After finishing with the candle images, Kylie and I shifted to a totally different approach, working with a studio flash. In Halifax, I have access to a fully equipped studio (through a very kind professional photographer, who has helped me in a wide variety of ways over the years) but with my move to Moncton, New Brunswick, I have had to come up with alternatives. The perfect solution would be to purchase a full set of studio lights but this is both financially impossible and physically impractical - there is no way I could afford such an investment and I currently have no space to use that much equipment in Moncton.
All that being said, it isn't practical to expect to never need to work
indoors at night, so as a compromise, early in 2004, I purchased a
single used studio flash - a light that happened (by fortuitous
happenstance) to come complete with a small 24" square soft box (I use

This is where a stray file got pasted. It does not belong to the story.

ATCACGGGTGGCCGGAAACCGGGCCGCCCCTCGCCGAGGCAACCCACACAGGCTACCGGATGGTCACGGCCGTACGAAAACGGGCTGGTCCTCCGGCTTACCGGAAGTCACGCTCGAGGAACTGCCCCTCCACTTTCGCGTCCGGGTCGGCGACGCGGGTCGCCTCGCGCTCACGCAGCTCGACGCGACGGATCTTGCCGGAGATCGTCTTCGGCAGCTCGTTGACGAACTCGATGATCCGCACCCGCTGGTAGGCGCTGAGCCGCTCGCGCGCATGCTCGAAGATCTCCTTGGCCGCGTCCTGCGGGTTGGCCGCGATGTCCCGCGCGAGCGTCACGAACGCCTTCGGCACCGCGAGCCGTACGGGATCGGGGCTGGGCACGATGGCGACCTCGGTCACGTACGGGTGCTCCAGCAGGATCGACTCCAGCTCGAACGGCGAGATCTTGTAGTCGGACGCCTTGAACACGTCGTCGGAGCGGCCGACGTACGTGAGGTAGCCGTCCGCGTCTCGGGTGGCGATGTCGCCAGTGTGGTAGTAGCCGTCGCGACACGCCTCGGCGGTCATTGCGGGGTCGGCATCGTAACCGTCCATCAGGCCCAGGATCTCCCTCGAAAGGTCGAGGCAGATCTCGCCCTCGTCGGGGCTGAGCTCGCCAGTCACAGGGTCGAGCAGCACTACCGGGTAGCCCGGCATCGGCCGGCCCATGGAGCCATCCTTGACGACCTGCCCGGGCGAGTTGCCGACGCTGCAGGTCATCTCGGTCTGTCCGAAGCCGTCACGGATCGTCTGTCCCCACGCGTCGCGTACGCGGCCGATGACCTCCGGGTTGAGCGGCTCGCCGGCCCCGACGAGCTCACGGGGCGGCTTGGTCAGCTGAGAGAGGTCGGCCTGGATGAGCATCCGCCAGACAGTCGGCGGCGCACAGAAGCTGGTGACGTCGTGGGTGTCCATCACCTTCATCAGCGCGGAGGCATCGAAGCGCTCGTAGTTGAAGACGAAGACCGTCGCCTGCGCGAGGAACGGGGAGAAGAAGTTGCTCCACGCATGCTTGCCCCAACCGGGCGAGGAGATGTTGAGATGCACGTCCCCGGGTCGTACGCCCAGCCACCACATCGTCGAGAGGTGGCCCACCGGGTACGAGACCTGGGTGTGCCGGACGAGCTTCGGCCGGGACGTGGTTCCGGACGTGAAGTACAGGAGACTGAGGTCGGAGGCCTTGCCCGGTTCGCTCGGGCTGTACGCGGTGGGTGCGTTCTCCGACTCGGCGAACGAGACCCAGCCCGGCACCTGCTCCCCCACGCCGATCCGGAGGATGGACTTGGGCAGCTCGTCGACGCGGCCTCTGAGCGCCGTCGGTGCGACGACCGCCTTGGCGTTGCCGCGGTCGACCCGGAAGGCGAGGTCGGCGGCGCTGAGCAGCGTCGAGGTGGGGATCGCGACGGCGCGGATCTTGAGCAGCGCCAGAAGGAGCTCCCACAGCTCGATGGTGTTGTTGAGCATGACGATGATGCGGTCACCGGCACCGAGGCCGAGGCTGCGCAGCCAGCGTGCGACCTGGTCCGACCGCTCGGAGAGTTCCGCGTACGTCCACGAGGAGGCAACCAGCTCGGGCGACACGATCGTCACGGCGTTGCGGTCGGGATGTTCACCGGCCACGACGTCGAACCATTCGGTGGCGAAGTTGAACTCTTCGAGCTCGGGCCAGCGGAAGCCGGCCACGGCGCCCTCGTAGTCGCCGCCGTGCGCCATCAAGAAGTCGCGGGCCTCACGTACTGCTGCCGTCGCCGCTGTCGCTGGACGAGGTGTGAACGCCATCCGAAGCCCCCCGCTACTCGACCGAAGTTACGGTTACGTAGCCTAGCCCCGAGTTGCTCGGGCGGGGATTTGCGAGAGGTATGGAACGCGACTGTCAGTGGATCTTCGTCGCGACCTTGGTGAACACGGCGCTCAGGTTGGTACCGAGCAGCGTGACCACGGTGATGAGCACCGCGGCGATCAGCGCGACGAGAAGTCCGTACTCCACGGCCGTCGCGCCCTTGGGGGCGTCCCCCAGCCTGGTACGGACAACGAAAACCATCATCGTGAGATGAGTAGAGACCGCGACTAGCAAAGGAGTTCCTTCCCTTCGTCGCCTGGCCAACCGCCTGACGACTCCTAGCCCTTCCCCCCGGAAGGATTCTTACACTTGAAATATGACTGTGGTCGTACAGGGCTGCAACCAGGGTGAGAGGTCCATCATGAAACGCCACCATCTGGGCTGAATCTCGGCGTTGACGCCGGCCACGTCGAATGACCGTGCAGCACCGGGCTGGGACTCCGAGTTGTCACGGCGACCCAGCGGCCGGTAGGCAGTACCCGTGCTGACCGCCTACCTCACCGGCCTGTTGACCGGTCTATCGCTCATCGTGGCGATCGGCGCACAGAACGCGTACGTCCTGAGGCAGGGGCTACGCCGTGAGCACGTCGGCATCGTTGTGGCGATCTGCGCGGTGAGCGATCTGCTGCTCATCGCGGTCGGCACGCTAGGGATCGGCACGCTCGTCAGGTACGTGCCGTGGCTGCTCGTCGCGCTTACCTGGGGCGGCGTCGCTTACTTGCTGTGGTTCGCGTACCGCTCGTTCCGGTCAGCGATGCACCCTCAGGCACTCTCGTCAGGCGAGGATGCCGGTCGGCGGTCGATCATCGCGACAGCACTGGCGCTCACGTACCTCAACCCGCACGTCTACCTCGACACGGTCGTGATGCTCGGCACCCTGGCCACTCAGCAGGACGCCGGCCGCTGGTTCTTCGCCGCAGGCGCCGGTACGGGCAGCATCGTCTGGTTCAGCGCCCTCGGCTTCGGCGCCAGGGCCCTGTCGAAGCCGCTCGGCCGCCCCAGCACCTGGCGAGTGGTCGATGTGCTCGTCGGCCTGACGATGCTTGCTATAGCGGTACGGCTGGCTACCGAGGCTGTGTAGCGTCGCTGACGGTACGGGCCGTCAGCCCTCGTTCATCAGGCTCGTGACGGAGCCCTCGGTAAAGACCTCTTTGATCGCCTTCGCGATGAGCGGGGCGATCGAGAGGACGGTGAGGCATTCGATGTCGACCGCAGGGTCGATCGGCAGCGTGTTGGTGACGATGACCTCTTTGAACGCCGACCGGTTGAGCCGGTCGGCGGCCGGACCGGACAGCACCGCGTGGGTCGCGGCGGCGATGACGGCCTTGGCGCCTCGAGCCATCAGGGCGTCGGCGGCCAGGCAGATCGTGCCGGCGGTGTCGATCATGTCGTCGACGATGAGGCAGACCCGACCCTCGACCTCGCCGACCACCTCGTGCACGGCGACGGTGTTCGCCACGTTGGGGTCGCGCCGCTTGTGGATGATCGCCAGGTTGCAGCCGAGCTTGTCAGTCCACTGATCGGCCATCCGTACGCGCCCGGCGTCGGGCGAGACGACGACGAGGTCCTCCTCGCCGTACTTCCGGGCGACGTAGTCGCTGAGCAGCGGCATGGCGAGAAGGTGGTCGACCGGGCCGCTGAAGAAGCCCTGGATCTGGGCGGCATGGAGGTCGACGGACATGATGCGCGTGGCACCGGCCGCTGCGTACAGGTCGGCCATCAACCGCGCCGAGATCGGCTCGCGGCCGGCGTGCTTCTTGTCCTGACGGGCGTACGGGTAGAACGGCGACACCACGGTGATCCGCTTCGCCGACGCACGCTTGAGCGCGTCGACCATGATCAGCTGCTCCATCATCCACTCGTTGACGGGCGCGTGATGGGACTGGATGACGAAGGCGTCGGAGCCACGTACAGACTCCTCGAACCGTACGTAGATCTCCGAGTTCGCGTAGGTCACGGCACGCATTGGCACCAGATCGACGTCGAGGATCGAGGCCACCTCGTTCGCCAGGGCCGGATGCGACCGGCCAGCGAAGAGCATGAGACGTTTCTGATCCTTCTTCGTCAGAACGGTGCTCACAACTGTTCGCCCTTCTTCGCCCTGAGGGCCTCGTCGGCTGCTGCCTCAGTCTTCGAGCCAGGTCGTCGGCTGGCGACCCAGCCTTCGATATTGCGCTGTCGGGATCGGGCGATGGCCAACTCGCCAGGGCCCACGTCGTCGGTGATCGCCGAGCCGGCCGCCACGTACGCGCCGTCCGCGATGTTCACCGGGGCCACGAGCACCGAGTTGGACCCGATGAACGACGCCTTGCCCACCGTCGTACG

soft boxes in the studio to soften the artificial light and give it a
more pleasant quality that is closer to natural window light). This
set-up cost well under half the cost of a single new studio light and at
a minimum will permit me to work indoors at night, without always
having to resort to working with candles.
As it was my first
time working with the new light, it was also a session full of
experimentation - the first lesson was that I couldn't synchronize the
EOS 10D camera with the flash - it just wouldn't trigger the flash. The
8"x10" lenses worked fine, however, so I just set aside the digital
camera and worked with film.
I was a little concerned that the single flash wouldn't have enough light for working with the large format camera but my fears were unfounded. For torso and body-pose images, I was able to get enough light to ensure sharp focus and while there wasn't enough light to work closer with everything in focus, I simply changed to working with a narrow depth of field for my close-up images and produced a number of quite successful compositions. In the end, the majority of the problems I cam up against were surmountable and the biggest issue was not having enough light but rather having enough space - my living room worked well enough, but I kept having to shove furniture out of the way to get the right camera position!